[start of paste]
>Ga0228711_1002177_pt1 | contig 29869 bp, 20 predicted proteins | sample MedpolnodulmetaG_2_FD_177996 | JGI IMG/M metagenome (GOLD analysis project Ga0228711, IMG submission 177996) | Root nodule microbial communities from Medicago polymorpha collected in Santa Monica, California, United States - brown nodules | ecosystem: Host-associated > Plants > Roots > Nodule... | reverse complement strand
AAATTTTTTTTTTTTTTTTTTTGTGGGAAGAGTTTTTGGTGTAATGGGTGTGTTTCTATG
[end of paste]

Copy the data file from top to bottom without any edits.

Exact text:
>Ga0228711_1002177_pt1 | contig 29869 bp, 20 predicted proteins | sample MedpolnodulmetaG_2_FD_177996 | JGI IMG/M metagenome (GOLD analysis project Ga0228711, IMG submission 177996) | Root nodule microbial communities from Medicago polymorpha collected in Santa Monica, California, United States - brown nodules | ecosystem: Host-associated > Plants > Roots > Nodule... | reverse complement strand
AAATTTTTTTTTTTTTTTTTTTGTGGGAAGAGTTTTTGGTGTAATGGGTGTGTTTCTATG